Transition into permanent housing in 30 days or less with increased income: that’s Shelterhouse’s goal for all its residents.
Shelterhouse, formerly known as the Drop Inn Center, has two locations: the women’s shelter on Reading Rd. and the men’s shelter on Gest St.
At each location, residents have three meals a day, laundry services, targeted case management, medical and dental care on site, daily group activities, sleeping quarters and a private outdoor courtyard.
“We are the only low-barrier walk-in shelter in Hamilton County,” said Arlene Nolan, Executive Director at Shelterhouse.
While other facilities have waiting lists, strict sobriety requirements, and limited times in which new residents may apply, Shelterhouse will conduct an intake any time for anyone older than 18 who shows up homeless and says they’re capable of self-care, Nolan said.
“As a result, we’ve become the safety net [for many homeless people].”
Nolan leads the team at David and Rebecca Barron Center for Men, which is set up for expansion when in need. During colder months, an extra 10,000-square-foot winter shelter is used for overflow.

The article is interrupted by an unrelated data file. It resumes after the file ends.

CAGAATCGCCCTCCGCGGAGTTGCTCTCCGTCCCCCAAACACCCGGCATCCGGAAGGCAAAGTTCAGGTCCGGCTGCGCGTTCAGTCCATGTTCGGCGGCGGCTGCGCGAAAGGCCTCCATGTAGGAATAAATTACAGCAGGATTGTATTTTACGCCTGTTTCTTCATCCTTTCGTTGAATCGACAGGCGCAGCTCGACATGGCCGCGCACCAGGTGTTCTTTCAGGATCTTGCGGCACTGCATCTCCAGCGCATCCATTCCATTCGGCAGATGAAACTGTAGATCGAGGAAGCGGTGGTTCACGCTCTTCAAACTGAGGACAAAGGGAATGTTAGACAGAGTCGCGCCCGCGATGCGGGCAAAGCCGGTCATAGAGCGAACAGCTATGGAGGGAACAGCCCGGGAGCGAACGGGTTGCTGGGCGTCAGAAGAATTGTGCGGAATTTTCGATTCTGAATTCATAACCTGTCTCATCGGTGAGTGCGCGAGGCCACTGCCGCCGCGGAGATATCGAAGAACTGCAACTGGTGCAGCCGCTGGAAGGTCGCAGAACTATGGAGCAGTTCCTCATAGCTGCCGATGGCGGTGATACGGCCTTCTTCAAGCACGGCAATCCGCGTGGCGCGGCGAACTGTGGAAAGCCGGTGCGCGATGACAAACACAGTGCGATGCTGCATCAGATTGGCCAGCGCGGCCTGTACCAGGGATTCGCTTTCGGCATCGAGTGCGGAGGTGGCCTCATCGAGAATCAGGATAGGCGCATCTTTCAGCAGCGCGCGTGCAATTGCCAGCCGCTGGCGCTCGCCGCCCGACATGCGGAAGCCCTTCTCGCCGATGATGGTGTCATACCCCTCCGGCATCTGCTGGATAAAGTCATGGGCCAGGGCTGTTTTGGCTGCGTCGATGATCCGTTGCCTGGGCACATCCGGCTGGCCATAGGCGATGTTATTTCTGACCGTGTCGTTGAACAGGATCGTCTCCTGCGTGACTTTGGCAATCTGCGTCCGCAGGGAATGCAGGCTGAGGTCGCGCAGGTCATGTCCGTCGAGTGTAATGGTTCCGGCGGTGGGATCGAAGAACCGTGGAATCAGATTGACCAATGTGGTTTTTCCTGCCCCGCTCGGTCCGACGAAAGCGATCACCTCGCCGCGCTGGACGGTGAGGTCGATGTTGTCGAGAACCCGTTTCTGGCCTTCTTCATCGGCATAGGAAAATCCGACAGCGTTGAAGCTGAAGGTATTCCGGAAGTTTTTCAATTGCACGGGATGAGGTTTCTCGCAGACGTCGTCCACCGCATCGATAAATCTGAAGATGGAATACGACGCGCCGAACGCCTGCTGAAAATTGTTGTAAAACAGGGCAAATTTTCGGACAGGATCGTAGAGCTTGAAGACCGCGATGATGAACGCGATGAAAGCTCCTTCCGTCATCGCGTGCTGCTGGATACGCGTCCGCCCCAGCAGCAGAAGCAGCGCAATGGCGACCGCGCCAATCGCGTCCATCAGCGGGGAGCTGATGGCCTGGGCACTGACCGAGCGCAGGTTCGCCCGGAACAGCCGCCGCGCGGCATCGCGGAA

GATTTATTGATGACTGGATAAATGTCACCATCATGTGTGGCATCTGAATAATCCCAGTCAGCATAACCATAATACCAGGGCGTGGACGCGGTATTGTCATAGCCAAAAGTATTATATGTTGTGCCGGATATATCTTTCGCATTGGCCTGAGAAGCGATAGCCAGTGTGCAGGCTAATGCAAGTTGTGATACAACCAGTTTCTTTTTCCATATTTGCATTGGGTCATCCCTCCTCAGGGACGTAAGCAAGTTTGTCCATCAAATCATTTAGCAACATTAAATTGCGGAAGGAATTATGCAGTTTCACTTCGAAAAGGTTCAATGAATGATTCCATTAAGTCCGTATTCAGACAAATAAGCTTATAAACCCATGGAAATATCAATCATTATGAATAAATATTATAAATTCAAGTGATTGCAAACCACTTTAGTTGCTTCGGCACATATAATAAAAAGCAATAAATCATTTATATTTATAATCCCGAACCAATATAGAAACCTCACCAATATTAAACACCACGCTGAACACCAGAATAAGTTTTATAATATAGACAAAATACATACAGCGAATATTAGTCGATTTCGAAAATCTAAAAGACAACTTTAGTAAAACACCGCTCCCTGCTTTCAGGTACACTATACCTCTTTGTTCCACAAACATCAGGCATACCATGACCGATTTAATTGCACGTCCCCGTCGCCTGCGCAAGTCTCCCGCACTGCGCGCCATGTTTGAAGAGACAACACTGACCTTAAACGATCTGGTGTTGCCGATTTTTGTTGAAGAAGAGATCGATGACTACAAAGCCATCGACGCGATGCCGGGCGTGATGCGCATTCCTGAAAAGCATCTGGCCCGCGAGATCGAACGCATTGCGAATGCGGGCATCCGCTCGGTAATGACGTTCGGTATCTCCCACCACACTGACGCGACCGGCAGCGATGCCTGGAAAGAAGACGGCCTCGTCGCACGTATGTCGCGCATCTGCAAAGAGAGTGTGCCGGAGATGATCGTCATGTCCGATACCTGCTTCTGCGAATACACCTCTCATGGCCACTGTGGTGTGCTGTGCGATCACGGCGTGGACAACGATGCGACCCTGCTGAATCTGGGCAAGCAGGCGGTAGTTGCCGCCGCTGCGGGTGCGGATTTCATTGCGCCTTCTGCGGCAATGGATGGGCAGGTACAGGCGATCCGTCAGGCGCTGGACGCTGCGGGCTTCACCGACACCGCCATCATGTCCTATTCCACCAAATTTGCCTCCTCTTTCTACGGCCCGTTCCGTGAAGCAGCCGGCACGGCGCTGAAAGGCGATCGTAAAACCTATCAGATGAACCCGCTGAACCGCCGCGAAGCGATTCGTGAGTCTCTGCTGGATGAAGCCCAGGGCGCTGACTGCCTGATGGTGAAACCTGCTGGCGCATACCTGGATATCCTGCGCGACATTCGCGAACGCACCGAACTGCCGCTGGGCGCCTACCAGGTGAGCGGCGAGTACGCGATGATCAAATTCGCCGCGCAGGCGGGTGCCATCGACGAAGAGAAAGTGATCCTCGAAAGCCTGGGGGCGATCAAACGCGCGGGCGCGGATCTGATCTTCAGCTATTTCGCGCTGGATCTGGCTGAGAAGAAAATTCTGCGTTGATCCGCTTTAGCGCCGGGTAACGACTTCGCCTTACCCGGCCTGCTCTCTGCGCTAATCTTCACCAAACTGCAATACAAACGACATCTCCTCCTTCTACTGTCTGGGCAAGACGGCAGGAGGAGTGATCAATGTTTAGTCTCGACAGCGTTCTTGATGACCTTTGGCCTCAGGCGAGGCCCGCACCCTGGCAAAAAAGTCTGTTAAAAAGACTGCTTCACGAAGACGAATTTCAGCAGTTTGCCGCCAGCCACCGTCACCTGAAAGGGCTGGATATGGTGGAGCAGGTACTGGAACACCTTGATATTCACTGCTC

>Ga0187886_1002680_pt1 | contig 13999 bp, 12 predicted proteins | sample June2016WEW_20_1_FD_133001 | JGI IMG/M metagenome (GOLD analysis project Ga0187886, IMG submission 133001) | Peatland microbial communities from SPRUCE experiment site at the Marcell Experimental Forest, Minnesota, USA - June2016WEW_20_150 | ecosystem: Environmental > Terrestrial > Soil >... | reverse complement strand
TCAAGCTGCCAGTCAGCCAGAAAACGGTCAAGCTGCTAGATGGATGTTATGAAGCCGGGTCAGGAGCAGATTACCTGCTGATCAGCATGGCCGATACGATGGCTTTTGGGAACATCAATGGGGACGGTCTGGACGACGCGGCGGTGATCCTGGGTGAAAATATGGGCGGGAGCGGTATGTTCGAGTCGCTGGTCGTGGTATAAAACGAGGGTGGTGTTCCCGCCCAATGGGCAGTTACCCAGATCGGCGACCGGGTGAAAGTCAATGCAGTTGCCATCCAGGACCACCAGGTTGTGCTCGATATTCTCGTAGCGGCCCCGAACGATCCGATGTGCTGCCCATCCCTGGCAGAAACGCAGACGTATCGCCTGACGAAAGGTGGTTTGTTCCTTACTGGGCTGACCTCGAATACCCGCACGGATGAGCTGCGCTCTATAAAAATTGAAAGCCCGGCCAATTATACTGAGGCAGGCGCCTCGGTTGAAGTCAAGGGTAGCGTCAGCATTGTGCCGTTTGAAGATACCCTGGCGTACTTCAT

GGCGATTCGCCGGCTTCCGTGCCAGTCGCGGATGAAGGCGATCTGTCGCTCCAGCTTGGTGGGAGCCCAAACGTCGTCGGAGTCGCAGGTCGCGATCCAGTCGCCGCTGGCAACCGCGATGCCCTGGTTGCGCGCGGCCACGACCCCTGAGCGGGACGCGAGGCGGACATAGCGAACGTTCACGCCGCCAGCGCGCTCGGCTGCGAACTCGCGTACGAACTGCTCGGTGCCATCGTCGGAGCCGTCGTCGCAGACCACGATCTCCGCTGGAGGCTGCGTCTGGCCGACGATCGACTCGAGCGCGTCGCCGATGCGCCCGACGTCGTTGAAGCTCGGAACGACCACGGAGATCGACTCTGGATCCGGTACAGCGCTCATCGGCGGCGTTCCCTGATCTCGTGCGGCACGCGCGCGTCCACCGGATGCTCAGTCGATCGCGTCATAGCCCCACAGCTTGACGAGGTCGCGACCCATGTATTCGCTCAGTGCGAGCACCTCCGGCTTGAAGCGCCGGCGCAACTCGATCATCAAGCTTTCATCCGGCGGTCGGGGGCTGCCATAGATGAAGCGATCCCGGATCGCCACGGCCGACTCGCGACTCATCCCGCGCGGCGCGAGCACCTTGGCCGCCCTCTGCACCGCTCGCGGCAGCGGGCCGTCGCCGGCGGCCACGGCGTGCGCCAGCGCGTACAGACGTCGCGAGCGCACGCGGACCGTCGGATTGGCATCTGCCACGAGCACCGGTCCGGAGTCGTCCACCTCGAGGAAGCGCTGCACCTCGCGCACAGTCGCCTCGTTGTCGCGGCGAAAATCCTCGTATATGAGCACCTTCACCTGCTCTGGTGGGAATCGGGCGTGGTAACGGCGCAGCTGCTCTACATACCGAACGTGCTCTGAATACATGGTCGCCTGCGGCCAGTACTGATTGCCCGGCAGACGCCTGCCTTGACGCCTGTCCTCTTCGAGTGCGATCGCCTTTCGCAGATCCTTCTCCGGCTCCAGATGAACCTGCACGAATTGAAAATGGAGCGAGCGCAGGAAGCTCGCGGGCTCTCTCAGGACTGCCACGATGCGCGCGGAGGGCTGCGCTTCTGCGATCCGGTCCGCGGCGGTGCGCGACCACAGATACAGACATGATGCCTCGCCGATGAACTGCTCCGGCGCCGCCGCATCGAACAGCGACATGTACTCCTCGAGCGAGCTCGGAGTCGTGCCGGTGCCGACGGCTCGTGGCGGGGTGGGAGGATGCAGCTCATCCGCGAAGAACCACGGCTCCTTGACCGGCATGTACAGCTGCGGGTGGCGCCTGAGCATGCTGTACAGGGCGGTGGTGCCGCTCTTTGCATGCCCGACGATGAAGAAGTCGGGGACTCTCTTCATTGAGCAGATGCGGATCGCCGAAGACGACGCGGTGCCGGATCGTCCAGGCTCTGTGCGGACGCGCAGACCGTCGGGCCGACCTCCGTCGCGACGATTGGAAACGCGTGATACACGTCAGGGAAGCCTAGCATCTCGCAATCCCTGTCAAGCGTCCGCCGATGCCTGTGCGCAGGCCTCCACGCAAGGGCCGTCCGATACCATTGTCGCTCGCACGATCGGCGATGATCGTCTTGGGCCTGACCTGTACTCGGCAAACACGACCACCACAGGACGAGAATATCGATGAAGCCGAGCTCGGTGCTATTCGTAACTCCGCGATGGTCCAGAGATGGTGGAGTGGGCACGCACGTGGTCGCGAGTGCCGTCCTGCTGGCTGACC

“Last night we were 121% over capacity,” Nolan said, noting that this number is low for them. “It’s about being available, accommodating, and flexible.”
Walking around the facility, one wouldn’t guess they’re over capacity. The common areas seem vibrant, social, and interactive. In the dorms, people can nap, read or keep to themselves. There is something here for every need.
Last year Shelterhouse served 2,423 homeless people.
During their stay, guests are required to complete chores and stay accountable by setting and working toward personal goals.
The staff regularly gathers data to measure recidivism and improve existing programs. Residents have full internet access to research opportunities like job placement and appropriate housing after their stay.
Esther Marie Hatton Center for Women
2499 Reading Road
Cincinnati, OH 45202
David and Rebecca Barron Center for Men
411 Gest Street
Cincinnati, OH 45203